WordPress robots.txt: how to set up the file

Not every subpage or all directories on your website are important enough that they should be crawled by search engines. Using robots.txt you can determine which WordPress subpages should be taken into consideration by crawlers and which should not. This way you position your website more effectively in online searches. Read on to find out how robots.txt works in WordPress and how to optimize the file.

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What is robots.txt for WordPress?

So-called crawlers search the Internet for websites 24/7. These bots are sent out by search engines to browse as many pages and sub-pages as possible, indexing them to make them available for searching. In order for crawlers to read a website, they must be guided. Website owners can avoid indexing content that is irrelevant to search engines and ensure that the crawler only reads content it is supposed to find.

To exclude sections of your website, you can use robots.txt in WordPress and other CMS. In essence, the text determines which areas of your website are discoverable by crawlers and which are not. Since each domain has a limited ‘crawling budget’, it is all the more important to push your main pages and remove insignificant subpages from search volumes.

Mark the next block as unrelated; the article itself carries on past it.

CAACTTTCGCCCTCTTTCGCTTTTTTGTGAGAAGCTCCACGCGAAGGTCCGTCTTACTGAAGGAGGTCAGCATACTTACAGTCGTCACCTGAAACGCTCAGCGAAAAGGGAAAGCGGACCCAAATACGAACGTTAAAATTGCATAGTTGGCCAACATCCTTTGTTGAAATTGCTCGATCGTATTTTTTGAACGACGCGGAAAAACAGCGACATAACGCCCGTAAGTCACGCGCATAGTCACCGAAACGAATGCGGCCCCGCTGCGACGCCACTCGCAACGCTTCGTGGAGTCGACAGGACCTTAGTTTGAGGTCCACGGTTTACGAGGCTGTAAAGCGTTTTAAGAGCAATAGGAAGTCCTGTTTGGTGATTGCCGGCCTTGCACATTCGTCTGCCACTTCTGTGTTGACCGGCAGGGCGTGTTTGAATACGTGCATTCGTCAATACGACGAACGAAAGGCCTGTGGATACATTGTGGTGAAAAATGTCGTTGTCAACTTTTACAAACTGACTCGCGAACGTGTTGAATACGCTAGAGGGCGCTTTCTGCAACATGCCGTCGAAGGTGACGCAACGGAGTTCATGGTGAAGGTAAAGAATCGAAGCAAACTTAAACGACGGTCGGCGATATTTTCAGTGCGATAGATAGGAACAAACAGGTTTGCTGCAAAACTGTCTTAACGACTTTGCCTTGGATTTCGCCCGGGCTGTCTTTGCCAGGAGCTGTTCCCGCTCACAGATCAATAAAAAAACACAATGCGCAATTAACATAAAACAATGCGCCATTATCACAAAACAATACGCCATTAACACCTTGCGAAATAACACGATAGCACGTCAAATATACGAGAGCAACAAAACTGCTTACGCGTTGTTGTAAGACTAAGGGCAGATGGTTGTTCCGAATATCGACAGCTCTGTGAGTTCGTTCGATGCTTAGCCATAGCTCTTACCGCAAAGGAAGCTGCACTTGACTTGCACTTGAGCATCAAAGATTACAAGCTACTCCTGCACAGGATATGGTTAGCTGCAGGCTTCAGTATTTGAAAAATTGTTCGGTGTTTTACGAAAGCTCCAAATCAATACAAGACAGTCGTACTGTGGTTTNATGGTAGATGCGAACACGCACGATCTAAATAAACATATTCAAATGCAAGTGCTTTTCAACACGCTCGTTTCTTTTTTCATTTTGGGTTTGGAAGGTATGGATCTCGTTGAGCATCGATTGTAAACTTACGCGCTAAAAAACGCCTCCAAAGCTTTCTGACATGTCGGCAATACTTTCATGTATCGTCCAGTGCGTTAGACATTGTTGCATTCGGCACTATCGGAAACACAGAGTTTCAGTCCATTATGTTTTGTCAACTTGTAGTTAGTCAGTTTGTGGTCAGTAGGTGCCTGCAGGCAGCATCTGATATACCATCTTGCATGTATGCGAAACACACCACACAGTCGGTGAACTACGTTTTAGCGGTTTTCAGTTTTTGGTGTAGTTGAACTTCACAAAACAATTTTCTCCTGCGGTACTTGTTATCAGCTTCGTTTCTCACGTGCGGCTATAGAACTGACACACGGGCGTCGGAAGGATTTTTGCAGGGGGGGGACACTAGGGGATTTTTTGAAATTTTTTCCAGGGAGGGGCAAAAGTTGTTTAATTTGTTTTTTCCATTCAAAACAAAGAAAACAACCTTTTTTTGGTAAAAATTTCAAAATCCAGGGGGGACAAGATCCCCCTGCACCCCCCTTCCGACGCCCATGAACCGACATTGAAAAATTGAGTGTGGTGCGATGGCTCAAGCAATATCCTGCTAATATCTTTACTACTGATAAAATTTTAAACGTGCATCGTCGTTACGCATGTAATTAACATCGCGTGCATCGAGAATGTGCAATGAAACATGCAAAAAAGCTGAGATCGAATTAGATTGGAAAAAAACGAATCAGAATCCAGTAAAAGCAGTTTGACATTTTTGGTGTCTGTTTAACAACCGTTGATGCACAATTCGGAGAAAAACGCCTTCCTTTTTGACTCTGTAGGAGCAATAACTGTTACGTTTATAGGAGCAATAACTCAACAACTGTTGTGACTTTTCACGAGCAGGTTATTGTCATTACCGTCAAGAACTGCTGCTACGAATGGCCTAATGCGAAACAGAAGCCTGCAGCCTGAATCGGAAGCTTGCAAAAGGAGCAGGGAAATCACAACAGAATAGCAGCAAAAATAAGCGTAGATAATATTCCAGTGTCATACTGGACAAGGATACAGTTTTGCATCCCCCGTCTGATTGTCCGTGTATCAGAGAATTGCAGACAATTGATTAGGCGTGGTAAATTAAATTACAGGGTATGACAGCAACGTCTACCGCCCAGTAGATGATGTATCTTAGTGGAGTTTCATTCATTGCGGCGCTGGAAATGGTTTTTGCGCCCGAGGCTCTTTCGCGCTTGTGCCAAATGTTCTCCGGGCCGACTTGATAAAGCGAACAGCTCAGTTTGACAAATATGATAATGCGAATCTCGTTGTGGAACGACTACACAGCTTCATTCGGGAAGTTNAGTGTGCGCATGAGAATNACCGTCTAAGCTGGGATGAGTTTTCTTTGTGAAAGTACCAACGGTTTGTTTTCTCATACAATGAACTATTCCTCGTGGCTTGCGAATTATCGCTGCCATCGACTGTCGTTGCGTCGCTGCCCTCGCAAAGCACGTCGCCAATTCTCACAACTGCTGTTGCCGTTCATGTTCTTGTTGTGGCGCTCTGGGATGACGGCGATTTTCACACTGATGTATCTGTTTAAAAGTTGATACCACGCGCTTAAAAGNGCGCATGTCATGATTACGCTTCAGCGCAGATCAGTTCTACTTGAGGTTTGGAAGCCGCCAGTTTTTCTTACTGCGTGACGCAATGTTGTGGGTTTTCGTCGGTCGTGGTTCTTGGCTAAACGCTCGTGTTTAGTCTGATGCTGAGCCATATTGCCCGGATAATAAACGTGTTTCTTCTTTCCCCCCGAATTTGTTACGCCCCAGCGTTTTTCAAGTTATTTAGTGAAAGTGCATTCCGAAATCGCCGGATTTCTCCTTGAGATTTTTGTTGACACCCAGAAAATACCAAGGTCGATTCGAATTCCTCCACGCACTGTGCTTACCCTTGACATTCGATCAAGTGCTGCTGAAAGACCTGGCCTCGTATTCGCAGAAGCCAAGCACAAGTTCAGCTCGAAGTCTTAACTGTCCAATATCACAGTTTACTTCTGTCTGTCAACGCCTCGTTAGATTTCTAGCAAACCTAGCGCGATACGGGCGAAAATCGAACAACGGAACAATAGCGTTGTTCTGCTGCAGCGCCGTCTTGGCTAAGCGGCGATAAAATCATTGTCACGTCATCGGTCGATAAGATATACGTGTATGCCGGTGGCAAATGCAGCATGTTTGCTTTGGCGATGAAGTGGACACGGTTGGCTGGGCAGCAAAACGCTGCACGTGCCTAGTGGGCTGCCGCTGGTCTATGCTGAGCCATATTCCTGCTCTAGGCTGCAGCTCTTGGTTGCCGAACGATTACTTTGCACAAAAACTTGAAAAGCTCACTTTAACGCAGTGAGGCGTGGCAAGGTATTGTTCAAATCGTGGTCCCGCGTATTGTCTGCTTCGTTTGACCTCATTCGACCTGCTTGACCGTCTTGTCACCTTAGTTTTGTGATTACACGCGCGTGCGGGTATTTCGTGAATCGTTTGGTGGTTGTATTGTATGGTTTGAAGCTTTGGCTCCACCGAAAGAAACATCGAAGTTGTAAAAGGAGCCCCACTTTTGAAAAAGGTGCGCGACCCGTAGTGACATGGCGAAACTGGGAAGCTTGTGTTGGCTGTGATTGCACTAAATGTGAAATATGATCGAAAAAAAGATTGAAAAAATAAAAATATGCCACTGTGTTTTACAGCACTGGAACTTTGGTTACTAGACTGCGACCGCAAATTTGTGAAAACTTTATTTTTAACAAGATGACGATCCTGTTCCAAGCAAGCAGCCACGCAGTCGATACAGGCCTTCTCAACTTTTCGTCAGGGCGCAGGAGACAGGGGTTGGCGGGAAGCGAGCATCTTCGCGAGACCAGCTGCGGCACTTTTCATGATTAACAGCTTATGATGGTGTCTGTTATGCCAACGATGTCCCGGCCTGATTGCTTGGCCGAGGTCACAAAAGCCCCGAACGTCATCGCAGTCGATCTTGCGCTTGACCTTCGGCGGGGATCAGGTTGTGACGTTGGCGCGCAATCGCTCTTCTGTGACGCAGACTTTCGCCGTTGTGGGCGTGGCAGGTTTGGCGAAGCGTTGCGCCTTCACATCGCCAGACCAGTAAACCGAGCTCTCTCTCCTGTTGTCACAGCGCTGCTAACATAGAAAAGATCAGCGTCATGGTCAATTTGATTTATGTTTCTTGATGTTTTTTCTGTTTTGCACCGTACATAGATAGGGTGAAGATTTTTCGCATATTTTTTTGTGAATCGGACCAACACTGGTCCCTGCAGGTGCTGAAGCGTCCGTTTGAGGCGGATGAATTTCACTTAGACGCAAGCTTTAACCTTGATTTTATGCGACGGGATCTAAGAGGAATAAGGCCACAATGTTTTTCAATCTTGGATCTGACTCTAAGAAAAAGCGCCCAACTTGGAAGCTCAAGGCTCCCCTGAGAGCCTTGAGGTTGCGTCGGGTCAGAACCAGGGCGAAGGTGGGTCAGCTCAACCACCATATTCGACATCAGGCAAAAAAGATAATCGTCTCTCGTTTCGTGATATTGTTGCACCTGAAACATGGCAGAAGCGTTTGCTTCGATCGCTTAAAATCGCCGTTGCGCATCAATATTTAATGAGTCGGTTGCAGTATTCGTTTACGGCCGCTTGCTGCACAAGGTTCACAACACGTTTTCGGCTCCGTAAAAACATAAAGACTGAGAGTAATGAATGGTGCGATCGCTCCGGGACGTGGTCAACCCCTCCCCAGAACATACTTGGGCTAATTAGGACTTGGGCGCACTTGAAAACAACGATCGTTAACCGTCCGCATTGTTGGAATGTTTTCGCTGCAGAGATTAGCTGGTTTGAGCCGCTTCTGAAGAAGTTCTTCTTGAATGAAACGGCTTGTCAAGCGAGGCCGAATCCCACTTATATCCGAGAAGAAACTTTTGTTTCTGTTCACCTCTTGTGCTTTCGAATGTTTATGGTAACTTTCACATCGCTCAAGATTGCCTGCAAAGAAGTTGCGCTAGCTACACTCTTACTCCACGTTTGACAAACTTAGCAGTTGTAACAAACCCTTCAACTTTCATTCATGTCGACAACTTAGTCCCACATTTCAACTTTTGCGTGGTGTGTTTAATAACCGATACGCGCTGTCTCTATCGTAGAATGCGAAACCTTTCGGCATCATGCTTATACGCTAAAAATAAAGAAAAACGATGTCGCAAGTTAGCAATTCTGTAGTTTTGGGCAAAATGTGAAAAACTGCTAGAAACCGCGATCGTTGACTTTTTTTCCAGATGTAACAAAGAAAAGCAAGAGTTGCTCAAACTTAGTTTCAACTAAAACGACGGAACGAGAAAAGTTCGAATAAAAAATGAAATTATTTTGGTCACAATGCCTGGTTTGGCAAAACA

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What is robots.txt in WordPress used for?

Adding robots.txt to WordPress defines which content is indexed and which is not. For example, while your website should have a good ranking in searches, the same probably does not apply to the imprint of your site. Comments or archives do not provide any added value in a search and may even be bad for your rankings – namely when a search engine spots duplicate content. With a robots.txt file in WordPress you can exclude such cases and direct the different crawlers to the pages of your website that should be found.

Automated robots.txt file in WordPress

WordPress automatically creates a robots.txt file, laying some of the groundwork. However, the addition is not extensive and should be viewed as a starting point. The text looks like this:

User-agent: *
Disallow: /wp-admin/
Disallow: /wp-includes/

The “user-agent” in the first line refers to the crawlers. The “*” indicates that all search engines are allowed to send their bots to your page. This is generally recommended, since your website will be found more often this way. The command “Disallow” blocks the following directories for the crawlers – in this case the administration and the directory of all files on WordPress. robots.txt blocks these for search engines, because they’re not relevant for your visitors. To ensure that they are accessible to you only you should protect them with a secure password.

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As an administrator you can protect your WordPress login using the .htaccess file.

What goes into a robots.txt file in WordPress?